A recent piece in The New York Jewish Week looks at the Torah concept of migrash. Rabba Sara Hurwitz’s description reads like an early outline of Ebenezer Howard’s Garden City. I also find it interesting that the financing structure Howard proposed is much like the one described by Herzl in Old New Land, and the one used to fund the original limited-equity coops in New York City (which grew out of Jewish labor unions on the Lower East Side).
It looks like Israel may be in for its own version of the Mount Laurel experience. A year and a half ago, the government there ostensibly addressed the public’s demands for more affordable housing by adopting some reforms that included incentives for the construction of new rental apartments. Recently, after the fires had died down, Ha’aretz reported that the government began claiming (in response to a lawsuit) that its plan, as written, is ineffective; that it has no power to really accomplish much of anything.
I feel like I’ve read this story before. In New Jersey, it took a decade of toil in the courts and political branches to get from acknowledging the need for affordable housing (Mount Laurel I, 1975) to the development of a framework that could even plausibly begin to address the shortage (Fair Housing Act of 1985). And New Jersey is still one of the hardest places in America in which to find decent, affordable housing. The Mount Laurel cases represent an important legal principle, but it’s one that was drawn from the New Jersey Constitution, and whose footing in other common law jurisdictions remains unclear. These things are maddeningly slow.
My faith in the legal and political systems’ ability to solve the crisis of metropolitan housing affordability is not strong. First, the incentives aren’t there: Property owners, who benefit from high land values, tend to stay and vote and contribute to local politicians; people who can’t afford housing tend to move away. Second, the land market itself is too much of a moving target to lend itself to legislative interventions that will yield predictable results. We’ve seen evidence of this in all of the well-intentioned planning debacles of the 20th century. Given these problems, it’s hard to imagine all of those Israeli kids, who were out in the streets in 2011, now waiting for this to work its way through their country’s version of the system.
If I were there, I would support the litigation and press for policies that would yield more housing — obviously. But I would also re-read Herzl. A limited-equity (LE) model was central to his vision for the country, and it has also worked (at times) to create affordable housing in America. The most promising aspect of the LE model is that, when it works, it truly frees its participants from depending on the sluggish and often capricious actions of the state, and allows like-minded individuals to autonomously pursue their interests outside of the system. Some have even sold their own demand to initial investors, paying out modest distributions to capital investors in exchange for their relatively low risk profiles.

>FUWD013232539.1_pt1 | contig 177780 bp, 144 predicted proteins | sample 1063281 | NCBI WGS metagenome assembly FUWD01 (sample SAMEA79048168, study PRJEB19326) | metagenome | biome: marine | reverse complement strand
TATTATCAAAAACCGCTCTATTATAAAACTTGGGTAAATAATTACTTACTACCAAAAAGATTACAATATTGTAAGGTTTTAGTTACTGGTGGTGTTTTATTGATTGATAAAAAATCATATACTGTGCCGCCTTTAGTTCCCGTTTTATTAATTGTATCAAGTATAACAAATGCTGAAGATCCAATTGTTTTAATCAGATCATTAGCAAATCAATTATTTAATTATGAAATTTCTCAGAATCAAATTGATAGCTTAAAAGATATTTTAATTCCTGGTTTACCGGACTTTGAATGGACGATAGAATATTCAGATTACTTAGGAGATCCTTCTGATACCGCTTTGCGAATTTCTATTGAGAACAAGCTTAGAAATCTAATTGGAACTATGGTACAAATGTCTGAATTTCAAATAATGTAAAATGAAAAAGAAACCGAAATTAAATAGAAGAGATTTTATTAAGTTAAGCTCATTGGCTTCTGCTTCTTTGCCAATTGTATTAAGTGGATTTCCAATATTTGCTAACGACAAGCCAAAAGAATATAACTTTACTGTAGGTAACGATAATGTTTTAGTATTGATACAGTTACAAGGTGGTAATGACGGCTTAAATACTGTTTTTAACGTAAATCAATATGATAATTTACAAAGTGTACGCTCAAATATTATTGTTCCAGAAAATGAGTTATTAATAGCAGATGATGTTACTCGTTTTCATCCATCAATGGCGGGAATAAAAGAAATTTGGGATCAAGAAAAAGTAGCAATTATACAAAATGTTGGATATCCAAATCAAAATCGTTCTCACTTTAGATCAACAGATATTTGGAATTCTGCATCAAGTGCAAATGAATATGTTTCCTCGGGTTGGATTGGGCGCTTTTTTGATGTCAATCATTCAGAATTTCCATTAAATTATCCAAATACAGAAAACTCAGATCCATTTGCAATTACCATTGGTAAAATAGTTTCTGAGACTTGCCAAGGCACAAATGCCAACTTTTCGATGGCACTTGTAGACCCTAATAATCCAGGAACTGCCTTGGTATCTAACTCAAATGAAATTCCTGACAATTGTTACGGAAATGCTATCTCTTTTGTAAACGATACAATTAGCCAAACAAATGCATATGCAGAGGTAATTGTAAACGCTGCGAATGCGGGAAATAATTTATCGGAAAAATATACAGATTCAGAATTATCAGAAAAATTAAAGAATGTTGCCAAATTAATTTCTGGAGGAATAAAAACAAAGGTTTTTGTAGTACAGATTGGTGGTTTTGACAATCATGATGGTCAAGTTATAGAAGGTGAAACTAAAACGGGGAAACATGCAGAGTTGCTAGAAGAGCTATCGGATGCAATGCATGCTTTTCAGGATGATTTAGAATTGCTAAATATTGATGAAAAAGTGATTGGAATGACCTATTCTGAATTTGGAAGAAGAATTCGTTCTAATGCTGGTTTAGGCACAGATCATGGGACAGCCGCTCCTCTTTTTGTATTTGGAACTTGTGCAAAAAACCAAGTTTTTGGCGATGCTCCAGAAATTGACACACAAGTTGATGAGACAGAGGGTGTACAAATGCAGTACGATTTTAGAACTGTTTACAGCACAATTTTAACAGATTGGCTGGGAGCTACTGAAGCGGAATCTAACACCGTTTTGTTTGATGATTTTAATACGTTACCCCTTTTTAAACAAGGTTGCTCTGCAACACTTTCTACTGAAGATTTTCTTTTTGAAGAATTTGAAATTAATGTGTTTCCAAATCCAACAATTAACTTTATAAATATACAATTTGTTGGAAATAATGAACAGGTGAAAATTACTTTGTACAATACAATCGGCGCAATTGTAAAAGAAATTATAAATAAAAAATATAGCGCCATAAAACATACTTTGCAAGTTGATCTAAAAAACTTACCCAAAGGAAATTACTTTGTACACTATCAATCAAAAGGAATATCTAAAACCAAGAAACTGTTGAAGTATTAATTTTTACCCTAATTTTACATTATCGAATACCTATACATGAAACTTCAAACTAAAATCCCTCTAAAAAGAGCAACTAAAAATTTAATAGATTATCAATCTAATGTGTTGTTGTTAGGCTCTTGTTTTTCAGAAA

Esra Magazine has a nice piece about Sir Patrick G., and his role in planning the Israeli seaside city. Geddes had a special impact on what would become known as the White City– a coastal neighborhood with one of the world’s largest concentrations of ultramodern Bauhaus-style architecture. The combination of white concrete, modern lines, green desert brush, wide boulevards, and the blue Mediterranean make the White City a striking conceptual project in town planning. Sadly, a look around the newly released Google Streetviews of Tel Aviv shows that many of the structures in the neighborhood have not been well maintained over the years; worse, many parcels are occupied by ugly buildings that fail to realize the vision’s potential.
The world’s largest collection of Bauhaus architecture makes up the White City of Tel Aviv. Planning students will remember that Sir Patrick Geddes, the eccentric godfather of 20th century regional planning, was retained by a forerunner to the Jewish Agency to plan the new city’s physical layout during its first period of rapid growth, in the mid-1920s. Between that time and Israeli independence in 1948, Bauhaus became the architectural style that filled out much of Geddes’s plan. Recently, I came across an Israeli website, Artlog, that catalogs some of the city’s most significant structures with photographs, architectural drawings, and descriptions. There really is a striking aesthetic to the clean geometry and smooth curves of these buildings, set against the bright skies and sun-starched land of the Middle East. Artlog seems to be a work in progress, but its work on Tel Aviv is already quite thorough, and worth a look.
I found versions of both these photos on multiple websites, without apparent attributions or copyrights. But if they’re really yours, just let me know, and I’ll either provide appropriate credit, or take them down.
Meanwhile, here’s a schematic map, reproduced in Dwelling on the Dunes: Tel Aviv, by the architect Nitza Metzger-Szmuk (2004), from the cover of Geddes’s 1925 report; and a Google satellite pinpoint map, for comparison: